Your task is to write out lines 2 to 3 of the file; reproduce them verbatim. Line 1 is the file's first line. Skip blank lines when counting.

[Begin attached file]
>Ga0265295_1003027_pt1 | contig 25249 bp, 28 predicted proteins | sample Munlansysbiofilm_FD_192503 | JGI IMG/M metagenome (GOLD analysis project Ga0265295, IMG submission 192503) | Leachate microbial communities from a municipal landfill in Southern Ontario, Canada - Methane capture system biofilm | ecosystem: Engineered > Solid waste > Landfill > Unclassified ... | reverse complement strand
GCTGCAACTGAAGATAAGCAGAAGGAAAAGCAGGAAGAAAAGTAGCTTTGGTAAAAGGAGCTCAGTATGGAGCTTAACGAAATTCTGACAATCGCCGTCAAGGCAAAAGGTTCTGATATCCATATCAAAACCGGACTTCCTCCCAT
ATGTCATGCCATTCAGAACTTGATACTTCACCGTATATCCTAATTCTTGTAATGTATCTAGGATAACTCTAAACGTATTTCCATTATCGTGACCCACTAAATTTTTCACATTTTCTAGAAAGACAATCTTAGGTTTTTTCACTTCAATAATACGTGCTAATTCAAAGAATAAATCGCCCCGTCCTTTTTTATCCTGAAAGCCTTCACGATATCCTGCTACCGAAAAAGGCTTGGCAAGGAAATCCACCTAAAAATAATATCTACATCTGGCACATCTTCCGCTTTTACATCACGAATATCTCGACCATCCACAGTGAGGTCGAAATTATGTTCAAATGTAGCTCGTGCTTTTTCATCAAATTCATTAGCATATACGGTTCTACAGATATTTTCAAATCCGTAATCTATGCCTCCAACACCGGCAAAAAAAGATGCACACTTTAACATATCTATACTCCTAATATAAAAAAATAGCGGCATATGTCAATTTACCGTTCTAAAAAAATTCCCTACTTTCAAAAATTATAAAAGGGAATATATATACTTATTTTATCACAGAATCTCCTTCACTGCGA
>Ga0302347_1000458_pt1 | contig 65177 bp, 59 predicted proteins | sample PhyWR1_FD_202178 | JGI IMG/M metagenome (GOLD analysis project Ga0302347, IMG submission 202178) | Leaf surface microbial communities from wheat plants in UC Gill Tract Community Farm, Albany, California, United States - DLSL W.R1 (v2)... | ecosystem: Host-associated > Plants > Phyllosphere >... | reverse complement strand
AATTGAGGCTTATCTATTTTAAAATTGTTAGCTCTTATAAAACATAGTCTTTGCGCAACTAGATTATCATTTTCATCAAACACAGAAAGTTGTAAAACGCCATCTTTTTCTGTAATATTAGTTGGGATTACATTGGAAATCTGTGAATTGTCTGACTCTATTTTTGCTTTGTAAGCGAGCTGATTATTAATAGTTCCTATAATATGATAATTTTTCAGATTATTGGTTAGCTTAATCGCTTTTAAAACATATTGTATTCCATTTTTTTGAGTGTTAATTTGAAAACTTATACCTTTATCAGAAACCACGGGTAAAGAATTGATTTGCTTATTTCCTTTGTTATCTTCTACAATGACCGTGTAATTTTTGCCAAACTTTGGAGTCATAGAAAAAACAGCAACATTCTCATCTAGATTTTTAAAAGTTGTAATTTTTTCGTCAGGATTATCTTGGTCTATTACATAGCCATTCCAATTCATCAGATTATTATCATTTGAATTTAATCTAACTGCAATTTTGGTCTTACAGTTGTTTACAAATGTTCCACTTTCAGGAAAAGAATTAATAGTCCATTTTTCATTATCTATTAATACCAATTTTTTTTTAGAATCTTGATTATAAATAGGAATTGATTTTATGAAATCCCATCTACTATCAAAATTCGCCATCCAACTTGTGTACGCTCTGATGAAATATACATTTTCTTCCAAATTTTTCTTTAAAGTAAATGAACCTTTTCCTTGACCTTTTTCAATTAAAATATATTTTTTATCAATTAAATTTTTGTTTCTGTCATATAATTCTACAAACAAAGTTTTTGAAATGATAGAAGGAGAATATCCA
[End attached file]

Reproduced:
GCTGCAACTGAAGATAAGCAGAAGGAAAAGCAGGAAGAAAAGTAGCTTTGGTAAAAGGAGCTCAGTATGGAGCTTAACGAAATTCTGACAATCGCCGTCAAGGCAAAAGGTTCTGATATCCATATCAAAACCGGACTTCCTCCCAT
ATGTCATGCCATTCAGAACTTGATACTTCACCGTATATCCTAATTCTTGTAATGTATCTAGGATAACTCTAAACGTATTTCCATTATCGTGACCCACTAAATTTTTCACATTTTCTAGAAAGACAATCTTAGGTTTTTTCACTTCAATAATACGTGCTAATTCAAAGAATAAATCGCCCCGTCCTTTTTTATCCTGAAAGCCTTCACGATATCCTGCTACCGAAAAAGGCTTGGCAAGGAAATCCACCTAAAAATAATATCTACATCTGGCACATCTTCCGCTTTTACATCACGAATATCTCGACCATCCACAGTGAGGTCGAAATTATGTTCAAATGTAGCTCGTGCTTTTTCATCAAATTCATTAGCATATACGGTTCTACAGATATTTTCAAATCCGTAATCTATGCCTCCAACACCGGCAAAAAAAGATGCACACTTTAACATATCTATACTCCTAATATAAAAAAATAGCGGCATATGTCAATTTACCGTTCTAAAAAAATTCCCTACTTTCAAAAATTATAAAAGGGAATATATATACTTATTTTATCACAGAATCTCCTTCACTGCGA